Ready to gather.

I had cut a cardboard circle, 2 5/8" to use as a gathering template and then proceeded to pull on my gathering stitches so that the edges wrapped around the cardboard. Once it was gathered to my liking, I pressed it to hold the edge and then removed the cardboard.

My pressed circle before removing the cardboard.

In order for my "leaves" to align correctly, I folded the circle in half, matching the green edges. I then finger pressed the fold.

Matching the green.
Finger pressing the center fold.

I then opened up the fold and marked, with a small mark on the top and bottom.

Note the small marks at the top and bottom of the circle.

The marks allowed me to align my 1 3/4-inch square cardboard template.

Aligned and ready to press

I then pressed the edges of the circle over the cardboard.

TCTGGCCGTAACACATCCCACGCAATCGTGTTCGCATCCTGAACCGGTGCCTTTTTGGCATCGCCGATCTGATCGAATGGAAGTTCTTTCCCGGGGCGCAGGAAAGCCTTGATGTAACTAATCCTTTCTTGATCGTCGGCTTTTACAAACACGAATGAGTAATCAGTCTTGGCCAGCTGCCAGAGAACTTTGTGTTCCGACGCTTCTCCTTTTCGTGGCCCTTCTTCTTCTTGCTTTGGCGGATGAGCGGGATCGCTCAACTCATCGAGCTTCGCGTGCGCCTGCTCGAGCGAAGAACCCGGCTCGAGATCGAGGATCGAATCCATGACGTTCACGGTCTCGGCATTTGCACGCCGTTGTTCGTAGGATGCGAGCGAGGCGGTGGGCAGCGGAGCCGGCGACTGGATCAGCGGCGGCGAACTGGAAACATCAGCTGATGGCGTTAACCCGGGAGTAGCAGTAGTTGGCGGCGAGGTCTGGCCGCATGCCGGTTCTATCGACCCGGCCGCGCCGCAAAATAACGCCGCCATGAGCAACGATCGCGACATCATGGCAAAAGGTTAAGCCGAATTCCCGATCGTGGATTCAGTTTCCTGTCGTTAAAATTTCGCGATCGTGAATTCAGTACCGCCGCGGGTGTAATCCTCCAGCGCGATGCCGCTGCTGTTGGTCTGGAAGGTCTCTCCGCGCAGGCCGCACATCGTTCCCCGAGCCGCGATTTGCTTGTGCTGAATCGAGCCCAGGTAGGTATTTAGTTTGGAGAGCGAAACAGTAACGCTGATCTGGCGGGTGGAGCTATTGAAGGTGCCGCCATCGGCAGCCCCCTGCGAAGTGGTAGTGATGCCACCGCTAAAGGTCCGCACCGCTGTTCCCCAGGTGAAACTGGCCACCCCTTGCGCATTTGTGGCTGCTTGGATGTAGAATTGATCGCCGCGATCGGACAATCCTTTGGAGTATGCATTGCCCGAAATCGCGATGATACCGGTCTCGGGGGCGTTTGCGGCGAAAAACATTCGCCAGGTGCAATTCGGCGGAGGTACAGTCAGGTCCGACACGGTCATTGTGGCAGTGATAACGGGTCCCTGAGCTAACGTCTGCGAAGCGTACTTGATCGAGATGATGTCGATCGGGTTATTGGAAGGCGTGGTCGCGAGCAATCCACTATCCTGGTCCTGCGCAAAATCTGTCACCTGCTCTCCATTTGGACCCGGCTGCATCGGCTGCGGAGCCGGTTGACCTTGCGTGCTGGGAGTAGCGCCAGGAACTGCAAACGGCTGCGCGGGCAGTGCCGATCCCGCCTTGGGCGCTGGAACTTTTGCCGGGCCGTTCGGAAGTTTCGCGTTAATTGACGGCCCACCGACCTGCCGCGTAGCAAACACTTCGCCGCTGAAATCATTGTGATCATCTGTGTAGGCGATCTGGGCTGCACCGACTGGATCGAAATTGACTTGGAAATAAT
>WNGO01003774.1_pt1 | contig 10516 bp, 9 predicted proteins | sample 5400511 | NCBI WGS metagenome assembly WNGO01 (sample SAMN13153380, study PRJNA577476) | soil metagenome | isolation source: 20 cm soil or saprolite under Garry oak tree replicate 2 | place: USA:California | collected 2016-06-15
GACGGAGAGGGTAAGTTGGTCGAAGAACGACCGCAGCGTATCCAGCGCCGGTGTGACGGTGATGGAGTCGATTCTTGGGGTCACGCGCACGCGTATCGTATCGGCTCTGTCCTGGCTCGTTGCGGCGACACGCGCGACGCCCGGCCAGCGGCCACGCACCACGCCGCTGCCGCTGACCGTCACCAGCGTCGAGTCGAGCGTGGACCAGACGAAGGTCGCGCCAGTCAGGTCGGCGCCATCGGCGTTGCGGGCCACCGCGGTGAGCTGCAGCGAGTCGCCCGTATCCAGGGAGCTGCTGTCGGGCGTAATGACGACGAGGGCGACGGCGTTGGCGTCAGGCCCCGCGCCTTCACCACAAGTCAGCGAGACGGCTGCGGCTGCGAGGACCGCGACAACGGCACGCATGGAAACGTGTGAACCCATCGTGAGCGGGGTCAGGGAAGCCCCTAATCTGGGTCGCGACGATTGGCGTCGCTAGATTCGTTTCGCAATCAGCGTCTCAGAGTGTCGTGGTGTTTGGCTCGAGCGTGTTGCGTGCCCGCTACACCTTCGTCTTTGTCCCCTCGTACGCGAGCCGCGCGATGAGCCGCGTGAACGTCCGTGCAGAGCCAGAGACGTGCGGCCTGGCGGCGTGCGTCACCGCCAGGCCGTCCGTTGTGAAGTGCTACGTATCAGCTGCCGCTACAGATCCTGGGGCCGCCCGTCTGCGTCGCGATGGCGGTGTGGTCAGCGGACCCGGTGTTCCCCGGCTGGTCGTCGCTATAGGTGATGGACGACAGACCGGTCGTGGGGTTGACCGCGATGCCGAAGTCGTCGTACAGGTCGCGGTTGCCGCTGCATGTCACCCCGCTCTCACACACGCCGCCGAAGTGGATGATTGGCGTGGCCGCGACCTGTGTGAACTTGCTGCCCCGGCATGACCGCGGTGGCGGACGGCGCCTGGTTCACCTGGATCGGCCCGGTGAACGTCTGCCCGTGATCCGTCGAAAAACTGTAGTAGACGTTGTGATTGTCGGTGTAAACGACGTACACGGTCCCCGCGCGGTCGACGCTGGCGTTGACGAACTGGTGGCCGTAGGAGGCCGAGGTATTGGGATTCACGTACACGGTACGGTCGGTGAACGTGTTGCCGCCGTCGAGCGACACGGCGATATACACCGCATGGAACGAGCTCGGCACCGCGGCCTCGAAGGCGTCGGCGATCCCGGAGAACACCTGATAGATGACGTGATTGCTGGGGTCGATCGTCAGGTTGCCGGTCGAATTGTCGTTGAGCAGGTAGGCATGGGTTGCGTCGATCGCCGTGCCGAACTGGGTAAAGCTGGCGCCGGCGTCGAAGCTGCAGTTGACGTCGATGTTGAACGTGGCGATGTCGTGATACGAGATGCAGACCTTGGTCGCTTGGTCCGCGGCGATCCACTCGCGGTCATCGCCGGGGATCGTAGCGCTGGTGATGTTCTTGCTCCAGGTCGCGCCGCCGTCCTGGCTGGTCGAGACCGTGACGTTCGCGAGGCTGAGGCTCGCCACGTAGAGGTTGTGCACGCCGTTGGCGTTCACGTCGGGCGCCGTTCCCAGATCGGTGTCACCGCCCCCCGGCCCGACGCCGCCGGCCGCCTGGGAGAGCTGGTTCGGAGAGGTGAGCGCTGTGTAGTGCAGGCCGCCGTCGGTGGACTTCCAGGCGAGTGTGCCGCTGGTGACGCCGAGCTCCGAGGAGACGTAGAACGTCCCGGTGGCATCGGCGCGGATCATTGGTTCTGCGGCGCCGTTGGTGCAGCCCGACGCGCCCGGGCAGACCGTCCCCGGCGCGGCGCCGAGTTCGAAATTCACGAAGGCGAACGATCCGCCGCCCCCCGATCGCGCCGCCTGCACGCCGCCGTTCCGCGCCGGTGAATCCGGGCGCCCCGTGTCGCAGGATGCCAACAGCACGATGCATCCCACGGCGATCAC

Pressed edges with cardboard removed.

I prepared my center insert by stitching a 1 3/4" square, consisting of one 1" x 1 1/4" rectangle and one 1" x 1 3/4" rectangle of white, and one 1 1/4" square of coral. I put a few French knots on the coral and stitched a green stem using a chain stitch from the coral to the point.

Adding details.

Now the fun part as the flower appears! I put a 1 1/4" square of batting, and then my patchwork square in the center of my folded circle.

Please just pretend that patchwork square has the embroidery on it.

Then I folded my edges over and pinned them.

Ready to stitch!

I worked my way around the edges with a small appliqué stitch, starting at one corner.

A finished block

Just one in this size would be a cute little ornament, but I wanted to see what patterns I could create if I had four of them. So I made 3 more.

One version

A different placement

And one more

I settled on the first version and proceeded to attach the four parts in the same way I would if I were English paper piecing.

Stitching them together

My finished piece!